Some cars are crash magnets, and some cars are not. Whether by nature of design or operation, some vehicles feature in road incidents more often than others. It's in your best interest to know exactly which cars are more accident-prone, and how to avoid prangs if you own one of them.
In this article, we'll take a look at some of the main factors that contribute to car crashes, including the type of vehicle (make and model) colour, speed, and age. All of these contributing factors will help you effectively gauge the safety of the car you have bought, or want to buy.
Sheen Panel Service is dedicated to keeping you on the road in safety. If you've been involved in an accident, you can contact us for smash repairs, allowing you to get your vehicle back to pre-accident condition.
Type of vehicle
No matter how many safety features a car has, it still has the potential to get into accidents. Size, blindspots, acceleration, and manoeuvrability can all influence how accident-prone your vehicle is. Here are some of the most dangerous types of cars on Australian roads:
- Heavy trucks are overrepresented in crash data. Their weight makes them considerably more difficult to manoeuvre. It's estimated that 10% of all road crash fatalities in 2018 involved heavy trucks.
- Motorcycles are also incredibly dangerous, but largely for their operators. Accidents involving motorcycles account for 17% of total fatalities on our roads.
- SUVs and 4WDs offer more safety features than smaller cars. However, due to their size, these vehicles can pose a greater danger to others while parking or reversing in driveways.
- Of the smaller cars on our roads, hatchbacks are safer than sedans, according to howsafeisyourcar.com.au. This may be attributed to the length of the vehicle and blindspots present.
Saying that a car's colour influences car accidents might seem about as ridiculous as saying that flame decals will make it go faster. However, visibility plays a huge part in keeping families safe on the road.
- Darker colours like brown, grey, and black are involved in the most crashes on our roads. They are difficult to identify in the rain or at night, and are 47% more likely to be involved in an accident.
- If you want to stay safe, choose a brightly coloured car, like yellow, orange, gold, or pink. Avoid colours that are common in outdoor settings, or on the road, including blue, green, and red.
No matter what colour car you have, our team at Sheen will be able to colour match the paint if it is chipped or scratched in an accident.
The speed of a vehicle has a direct correlation with how prevalent it appears in crash data. Choosing a car that matches your driving style may save your life.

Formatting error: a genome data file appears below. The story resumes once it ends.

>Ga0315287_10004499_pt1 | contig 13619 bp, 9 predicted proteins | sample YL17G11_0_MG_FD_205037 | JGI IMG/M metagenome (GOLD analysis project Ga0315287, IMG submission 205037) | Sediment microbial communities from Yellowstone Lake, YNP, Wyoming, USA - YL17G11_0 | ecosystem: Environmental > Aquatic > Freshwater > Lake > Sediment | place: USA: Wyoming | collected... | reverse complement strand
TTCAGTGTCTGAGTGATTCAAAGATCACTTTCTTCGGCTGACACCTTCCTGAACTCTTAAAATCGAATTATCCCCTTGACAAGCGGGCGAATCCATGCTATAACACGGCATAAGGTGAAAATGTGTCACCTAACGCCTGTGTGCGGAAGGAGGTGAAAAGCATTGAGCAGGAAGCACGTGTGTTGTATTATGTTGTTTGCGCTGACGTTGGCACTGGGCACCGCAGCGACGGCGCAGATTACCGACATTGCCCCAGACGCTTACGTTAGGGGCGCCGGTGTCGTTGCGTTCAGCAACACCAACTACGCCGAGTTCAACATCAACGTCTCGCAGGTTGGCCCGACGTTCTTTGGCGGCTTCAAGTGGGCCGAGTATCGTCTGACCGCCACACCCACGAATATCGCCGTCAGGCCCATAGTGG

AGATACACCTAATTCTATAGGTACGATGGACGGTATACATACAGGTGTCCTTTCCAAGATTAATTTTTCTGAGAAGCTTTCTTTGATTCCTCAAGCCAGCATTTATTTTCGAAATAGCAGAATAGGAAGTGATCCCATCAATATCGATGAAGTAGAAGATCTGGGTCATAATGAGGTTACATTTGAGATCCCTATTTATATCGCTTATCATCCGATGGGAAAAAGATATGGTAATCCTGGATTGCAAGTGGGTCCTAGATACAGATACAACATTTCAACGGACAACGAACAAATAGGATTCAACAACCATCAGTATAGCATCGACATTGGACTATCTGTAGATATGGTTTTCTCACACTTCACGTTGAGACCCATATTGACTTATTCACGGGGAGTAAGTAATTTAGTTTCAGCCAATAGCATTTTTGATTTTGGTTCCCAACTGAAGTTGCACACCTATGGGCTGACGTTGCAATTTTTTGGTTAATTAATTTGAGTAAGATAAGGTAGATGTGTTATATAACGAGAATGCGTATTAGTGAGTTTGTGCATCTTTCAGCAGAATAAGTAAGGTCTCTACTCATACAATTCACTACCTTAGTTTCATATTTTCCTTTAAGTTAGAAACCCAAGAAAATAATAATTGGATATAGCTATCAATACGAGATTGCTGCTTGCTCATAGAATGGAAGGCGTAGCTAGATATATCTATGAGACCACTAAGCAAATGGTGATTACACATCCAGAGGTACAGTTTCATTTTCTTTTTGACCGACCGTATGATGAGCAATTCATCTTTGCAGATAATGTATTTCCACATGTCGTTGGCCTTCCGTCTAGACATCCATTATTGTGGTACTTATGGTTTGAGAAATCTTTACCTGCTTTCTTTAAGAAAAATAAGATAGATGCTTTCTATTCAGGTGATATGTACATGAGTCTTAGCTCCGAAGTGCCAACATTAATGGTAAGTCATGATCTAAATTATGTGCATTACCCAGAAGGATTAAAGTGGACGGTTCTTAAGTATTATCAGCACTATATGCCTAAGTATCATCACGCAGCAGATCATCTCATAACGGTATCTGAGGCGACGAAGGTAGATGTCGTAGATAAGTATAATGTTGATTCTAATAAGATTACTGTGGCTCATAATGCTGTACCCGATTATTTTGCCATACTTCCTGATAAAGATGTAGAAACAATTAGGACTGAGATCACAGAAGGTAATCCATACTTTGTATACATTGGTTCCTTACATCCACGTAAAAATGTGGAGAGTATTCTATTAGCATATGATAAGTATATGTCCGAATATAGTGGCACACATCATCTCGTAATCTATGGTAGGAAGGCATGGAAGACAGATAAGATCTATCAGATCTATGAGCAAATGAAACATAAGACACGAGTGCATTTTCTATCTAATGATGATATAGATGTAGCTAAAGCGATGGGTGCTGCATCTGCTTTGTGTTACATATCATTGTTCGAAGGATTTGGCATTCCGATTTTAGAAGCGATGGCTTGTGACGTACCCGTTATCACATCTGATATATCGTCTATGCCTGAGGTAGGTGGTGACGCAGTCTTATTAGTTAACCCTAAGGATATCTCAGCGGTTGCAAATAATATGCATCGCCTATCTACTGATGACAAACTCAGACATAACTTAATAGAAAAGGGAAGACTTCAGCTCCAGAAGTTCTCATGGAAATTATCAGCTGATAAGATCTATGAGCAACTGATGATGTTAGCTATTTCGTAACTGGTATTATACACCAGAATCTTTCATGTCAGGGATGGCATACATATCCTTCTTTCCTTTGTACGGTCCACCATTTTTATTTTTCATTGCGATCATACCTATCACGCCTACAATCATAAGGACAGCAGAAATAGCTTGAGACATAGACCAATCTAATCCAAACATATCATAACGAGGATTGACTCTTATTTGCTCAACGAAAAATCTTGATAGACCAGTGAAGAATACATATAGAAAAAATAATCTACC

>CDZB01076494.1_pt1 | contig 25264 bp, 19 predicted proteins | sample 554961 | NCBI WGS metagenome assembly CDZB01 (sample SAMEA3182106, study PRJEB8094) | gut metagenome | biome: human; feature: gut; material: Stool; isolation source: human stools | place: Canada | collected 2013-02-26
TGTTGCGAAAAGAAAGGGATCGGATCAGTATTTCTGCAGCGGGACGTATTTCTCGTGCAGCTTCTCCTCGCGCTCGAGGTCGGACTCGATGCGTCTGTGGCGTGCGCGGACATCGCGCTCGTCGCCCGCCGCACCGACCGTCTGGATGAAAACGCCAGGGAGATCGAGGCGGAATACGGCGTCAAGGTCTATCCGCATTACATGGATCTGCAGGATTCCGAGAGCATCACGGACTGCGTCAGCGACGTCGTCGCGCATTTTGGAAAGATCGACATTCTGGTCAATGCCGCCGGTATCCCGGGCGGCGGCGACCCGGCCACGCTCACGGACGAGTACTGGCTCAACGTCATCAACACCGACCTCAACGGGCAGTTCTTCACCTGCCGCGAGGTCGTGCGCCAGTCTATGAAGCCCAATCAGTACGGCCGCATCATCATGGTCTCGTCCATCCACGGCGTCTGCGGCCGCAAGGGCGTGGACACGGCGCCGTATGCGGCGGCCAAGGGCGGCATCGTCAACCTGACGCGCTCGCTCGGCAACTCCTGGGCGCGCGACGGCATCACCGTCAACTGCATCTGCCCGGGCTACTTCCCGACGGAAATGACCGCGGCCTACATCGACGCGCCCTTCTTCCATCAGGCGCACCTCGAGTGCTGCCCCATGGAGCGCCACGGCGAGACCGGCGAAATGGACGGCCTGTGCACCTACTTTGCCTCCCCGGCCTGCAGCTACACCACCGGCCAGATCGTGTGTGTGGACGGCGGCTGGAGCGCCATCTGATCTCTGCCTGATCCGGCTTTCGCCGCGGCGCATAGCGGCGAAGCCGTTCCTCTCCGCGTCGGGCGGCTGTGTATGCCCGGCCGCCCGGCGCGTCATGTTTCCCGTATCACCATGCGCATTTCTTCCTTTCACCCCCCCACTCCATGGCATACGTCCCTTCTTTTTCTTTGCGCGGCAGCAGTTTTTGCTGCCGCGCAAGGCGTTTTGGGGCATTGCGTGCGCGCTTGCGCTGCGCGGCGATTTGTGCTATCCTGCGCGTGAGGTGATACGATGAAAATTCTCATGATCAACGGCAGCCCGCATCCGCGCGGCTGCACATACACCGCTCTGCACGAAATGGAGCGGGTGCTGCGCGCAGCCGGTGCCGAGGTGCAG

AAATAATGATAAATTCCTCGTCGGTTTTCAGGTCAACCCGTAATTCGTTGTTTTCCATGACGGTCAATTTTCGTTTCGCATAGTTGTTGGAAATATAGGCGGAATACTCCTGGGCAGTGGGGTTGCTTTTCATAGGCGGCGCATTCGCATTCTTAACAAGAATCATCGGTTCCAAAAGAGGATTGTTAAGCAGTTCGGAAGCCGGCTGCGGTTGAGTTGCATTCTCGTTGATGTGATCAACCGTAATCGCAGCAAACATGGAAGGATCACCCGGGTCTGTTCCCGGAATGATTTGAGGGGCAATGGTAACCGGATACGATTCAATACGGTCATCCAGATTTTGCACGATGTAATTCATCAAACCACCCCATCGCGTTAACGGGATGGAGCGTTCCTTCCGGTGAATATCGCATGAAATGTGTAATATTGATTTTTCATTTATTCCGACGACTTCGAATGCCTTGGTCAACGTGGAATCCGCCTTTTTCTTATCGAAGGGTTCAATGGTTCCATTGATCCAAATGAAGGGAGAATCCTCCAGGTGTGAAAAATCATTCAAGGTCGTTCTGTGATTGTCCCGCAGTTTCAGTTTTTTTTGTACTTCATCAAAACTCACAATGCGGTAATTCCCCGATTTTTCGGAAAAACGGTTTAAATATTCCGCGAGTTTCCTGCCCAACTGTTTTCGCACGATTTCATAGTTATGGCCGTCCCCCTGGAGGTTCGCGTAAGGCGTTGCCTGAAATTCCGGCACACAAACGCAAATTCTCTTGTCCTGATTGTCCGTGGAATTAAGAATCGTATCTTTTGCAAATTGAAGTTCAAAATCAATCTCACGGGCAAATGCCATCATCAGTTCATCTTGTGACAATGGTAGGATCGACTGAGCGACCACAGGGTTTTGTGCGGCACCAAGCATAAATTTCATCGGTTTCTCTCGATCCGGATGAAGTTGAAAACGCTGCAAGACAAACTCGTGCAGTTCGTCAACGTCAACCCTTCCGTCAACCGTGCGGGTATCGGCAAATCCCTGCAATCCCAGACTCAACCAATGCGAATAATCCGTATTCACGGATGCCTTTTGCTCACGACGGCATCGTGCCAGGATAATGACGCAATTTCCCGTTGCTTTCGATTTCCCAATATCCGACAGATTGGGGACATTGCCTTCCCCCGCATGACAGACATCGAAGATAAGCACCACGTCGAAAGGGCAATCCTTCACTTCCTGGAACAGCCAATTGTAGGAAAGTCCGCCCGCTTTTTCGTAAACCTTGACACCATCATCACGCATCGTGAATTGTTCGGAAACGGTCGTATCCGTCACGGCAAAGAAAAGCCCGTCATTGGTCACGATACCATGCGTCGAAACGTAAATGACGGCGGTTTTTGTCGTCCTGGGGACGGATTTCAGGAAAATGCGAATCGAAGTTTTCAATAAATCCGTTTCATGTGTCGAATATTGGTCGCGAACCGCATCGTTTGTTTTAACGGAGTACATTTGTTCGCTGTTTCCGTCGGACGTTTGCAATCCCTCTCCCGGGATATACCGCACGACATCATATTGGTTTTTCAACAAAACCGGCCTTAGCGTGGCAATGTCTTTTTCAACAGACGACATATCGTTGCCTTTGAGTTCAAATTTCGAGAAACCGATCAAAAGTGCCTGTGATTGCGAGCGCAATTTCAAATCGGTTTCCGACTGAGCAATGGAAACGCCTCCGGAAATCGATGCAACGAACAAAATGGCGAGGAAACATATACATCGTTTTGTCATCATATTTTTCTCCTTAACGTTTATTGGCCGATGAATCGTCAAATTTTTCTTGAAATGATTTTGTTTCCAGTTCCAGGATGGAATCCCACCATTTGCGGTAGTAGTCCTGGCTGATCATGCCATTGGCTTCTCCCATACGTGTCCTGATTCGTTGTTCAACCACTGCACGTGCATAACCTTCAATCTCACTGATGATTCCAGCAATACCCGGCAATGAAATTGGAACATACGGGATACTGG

- Fast cars, like the Subaru WRX, receive the most speeding tickets on roads around the world. There's a strong correlation between speed and accidents.
- Slower vehicles, or vehicles with low acceleration aren't much better at avoiding or manoeuvring out of danger. Slow speed crashes can still cause debilitating injuries like whiplash. Look for a vehicle with Low Speed Auto Emergency Braking to prevent this.
Used cars are considerably more dangerous than new cars. While cars, on the whole, are getting safer year after year, there are still plenty of older models involved in accidents on our roads.
- Older cars have fewer safety features — like lane assist, auto emergency braking, and rear cross detection — meaning that they lead to more injuries and fatalities than newer models.
- The low cost of used cars often appeals to young drivers buying their first car. The higher prevalence of young, inexperience drivers on our roads can contribute to more crashes. This is compounded by the presence of older, more dangerous vehicles.
Playing it safe on the road
We've talked a lot about what makes a car unsafe. But what about the vehicles with high safety ratings? If you're looking for a new vehicle that is full of safety features, Canstar has compiled a list of the best in Australia. These new cars have reached the highest possible ANCAP safety rating:
- Audi A1, November 2019 onwards (all variants)
- Toyota Granvia, October 2019 onwards (all variants)
- Audi Q3, October 2019 onwards (all variants except RS Q3 and Sportback)
- Ssangyong Korando, October 2019 onwards (all variants)
- BMW 3 Series, March 2019 onwards (2.0L variants)
Keeping people protected is important. When you're buying a car for yourself, for family transportation, or as a first car for your child, be sure to choose one that is safe. Consider the type of vehicle, as well as its colour, age, and speed. All of these things contribute to the safety of the driver, and other drivers on the road.
As safe as modern vehicles are, it's important to note that accidents are a part of life. Fortunately, Sheen Panel Service can repair many types of vehicle to pre-accident condition.